Sukuk bond by FG, another plot to Islamise Nigeria, says CAN


Christian Association of Nigeria (CAN) has described the recent floating of Sukuk Islamic bond by the Federal Government as another clandestine moves to Islamize the country.

In a statement signed by CAN’s General Secretary, Rev. Musa Asake, the body called on the Federal Government to without delay abrogate the laws and framework behind the bond. It vowed that it was going to seek legal redress should government fail to do that.

“The recent floating of Sukkuk Bond by the government is not only sectional but illegal and a violation of the constitution. Every law that has been promulgated to back the Sukuk issuance and promote an Islamic banking system in Nigeria is ultra vires, illegal, null and void,” part of the statement read.

Noting that Nigeria had never at any time held a referendum or convened a constituent assembly that passed a resolution declaring the country an Islamic state, CAN warned that “the manipulations and scheming to smuggle the country into a full blown Islamic state should stop.”

Asake argued that, according to International Monetary Fund (IMF), the issuance of Sukuk by non-Islamic countries was a breach of the religious neutrality of the government of such states.

“The FG must dismantle all legal and institutional framework established to promote Islamic financing in Nigeria. We affirm that the territorial integrity of Nigeria is undermined through the issuance of Sukuk in the country. We hope that the government shall desist from its policies of unbridled religious sectionalism,” he said.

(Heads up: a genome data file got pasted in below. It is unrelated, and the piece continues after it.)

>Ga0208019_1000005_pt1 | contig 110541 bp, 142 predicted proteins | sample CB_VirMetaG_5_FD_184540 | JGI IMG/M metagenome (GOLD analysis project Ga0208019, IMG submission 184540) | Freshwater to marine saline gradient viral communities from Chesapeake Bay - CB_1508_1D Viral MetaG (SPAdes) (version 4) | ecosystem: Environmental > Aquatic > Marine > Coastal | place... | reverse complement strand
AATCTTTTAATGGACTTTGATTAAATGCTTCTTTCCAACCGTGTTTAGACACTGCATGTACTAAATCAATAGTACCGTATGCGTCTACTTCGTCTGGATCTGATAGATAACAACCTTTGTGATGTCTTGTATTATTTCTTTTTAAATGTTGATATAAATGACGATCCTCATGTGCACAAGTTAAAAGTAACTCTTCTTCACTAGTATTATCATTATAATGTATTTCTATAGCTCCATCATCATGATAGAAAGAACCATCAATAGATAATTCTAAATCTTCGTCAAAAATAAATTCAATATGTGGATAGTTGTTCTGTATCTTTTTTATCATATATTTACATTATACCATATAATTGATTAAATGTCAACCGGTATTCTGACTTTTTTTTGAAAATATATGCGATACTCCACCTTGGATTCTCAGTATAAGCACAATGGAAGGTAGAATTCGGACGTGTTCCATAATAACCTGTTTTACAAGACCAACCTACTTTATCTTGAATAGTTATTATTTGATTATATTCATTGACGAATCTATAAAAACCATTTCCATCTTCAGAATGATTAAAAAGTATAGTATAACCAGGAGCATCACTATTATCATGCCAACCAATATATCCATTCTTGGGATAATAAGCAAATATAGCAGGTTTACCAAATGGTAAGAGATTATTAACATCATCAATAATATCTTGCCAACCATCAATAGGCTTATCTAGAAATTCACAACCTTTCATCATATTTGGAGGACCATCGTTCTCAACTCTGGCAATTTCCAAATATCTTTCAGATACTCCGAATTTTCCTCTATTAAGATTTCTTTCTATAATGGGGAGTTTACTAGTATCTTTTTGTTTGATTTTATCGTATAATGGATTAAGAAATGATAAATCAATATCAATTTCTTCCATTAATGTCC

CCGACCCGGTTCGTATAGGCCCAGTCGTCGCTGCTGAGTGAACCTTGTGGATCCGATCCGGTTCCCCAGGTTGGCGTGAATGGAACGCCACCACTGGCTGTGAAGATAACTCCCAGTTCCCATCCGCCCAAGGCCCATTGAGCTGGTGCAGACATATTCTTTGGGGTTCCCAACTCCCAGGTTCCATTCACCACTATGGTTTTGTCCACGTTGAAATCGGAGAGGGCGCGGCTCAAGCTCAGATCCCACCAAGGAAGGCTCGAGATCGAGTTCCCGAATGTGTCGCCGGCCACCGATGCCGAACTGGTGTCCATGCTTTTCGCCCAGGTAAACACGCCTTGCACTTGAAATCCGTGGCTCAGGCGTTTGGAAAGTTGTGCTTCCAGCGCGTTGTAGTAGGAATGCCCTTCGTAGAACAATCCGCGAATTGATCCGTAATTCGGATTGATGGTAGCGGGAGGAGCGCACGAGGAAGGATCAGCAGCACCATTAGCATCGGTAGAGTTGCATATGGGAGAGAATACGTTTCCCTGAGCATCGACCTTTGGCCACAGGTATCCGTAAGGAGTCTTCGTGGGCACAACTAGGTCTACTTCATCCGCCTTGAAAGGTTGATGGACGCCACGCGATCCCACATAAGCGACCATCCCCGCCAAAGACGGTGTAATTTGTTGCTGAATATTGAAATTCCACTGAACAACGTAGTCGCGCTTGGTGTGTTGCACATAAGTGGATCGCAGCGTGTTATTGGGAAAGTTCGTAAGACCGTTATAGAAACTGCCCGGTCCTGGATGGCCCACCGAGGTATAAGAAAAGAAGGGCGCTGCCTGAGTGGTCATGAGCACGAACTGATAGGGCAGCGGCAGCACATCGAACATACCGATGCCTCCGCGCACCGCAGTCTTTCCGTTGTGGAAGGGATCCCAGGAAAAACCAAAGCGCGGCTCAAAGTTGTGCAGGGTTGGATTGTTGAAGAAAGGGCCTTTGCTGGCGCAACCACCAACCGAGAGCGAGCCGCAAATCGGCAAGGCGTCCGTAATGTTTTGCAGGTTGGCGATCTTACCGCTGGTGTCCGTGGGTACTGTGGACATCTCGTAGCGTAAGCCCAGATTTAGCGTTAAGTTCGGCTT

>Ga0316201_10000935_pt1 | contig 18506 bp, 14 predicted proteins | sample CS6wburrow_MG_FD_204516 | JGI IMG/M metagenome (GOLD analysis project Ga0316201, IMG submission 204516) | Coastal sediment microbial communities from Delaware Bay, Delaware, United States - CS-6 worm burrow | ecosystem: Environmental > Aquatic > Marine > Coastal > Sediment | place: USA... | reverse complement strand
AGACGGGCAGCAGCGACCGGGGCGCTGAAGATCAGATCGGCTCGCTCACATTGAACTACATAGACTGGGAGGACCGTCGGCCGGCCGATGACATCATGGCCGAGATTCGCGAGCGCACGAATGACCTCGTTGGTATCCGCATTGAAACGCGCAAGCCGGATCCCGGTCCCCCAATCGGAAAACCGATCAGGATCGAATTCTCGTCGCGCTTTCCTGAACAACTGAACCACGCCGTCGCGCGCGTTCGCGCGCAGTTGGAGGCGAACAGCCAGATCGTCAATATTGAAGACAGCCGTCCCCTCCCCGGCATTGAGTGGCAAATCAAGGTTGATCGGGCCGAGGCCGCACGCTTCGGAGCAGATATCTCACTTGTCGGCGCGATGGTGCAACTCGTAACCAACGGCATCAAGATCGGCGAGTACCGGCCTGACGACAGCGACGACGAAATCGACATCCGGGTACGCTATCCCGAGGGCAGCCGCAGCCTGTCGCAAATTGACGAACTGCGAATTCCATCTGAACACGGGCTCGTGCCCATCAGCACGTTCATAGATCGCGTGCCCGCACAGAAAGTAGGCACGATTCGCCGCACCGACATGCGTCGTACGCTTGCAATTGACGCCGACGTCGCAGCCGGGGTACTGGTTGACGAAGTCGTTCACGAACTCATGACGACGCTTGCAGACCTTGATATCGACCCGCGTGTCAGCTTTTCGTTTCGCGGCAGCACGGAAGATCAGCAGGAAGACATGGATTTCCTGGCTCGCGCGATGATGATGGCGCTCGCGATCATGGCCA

Defending the actions, Minister of Information and Culture, Lai Mohammed, explained that “Sukuk is not an attempt to Islamise Nigeria in any form. On the contrary, it is an attempt at financial inclusiveness. The difference between Sukuk Bond and other bonds is that if you invest in Sukuk bond, you earn no interest.

“So, the scheme appeals to many people who don’t believe that money should gather interest. They, however, engage in profit sharing in the sense that if the government makes a profit from the bond, they give the investor a part of it but if the government makes no profit, the investor is not entitled to anything.”

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Just last week, the Federal Government, through its agency of the Debt Management Office (DMO), announced plans to issue the maiden edition of sukuk bond as a means of raising funds and financing budget deficits.

Sukuk is the Arabic name for financial certificates, also commonly referred to as “sharia compliant” bonds. Sukuk bonds are defined by the Accounting and Auditing Organisation for Islamic Financial Institutions as “securities of equal denomination representing individual ownership interests in a portfolio of eligible existing or future assets.”

Sukuk was developed as an alternative to conventional bonds, which are not considered permissible by many Muslims as they pay interest and may finance businesses involved in non-sharia-compliant activities (gambling, alcohol, pork, among others).

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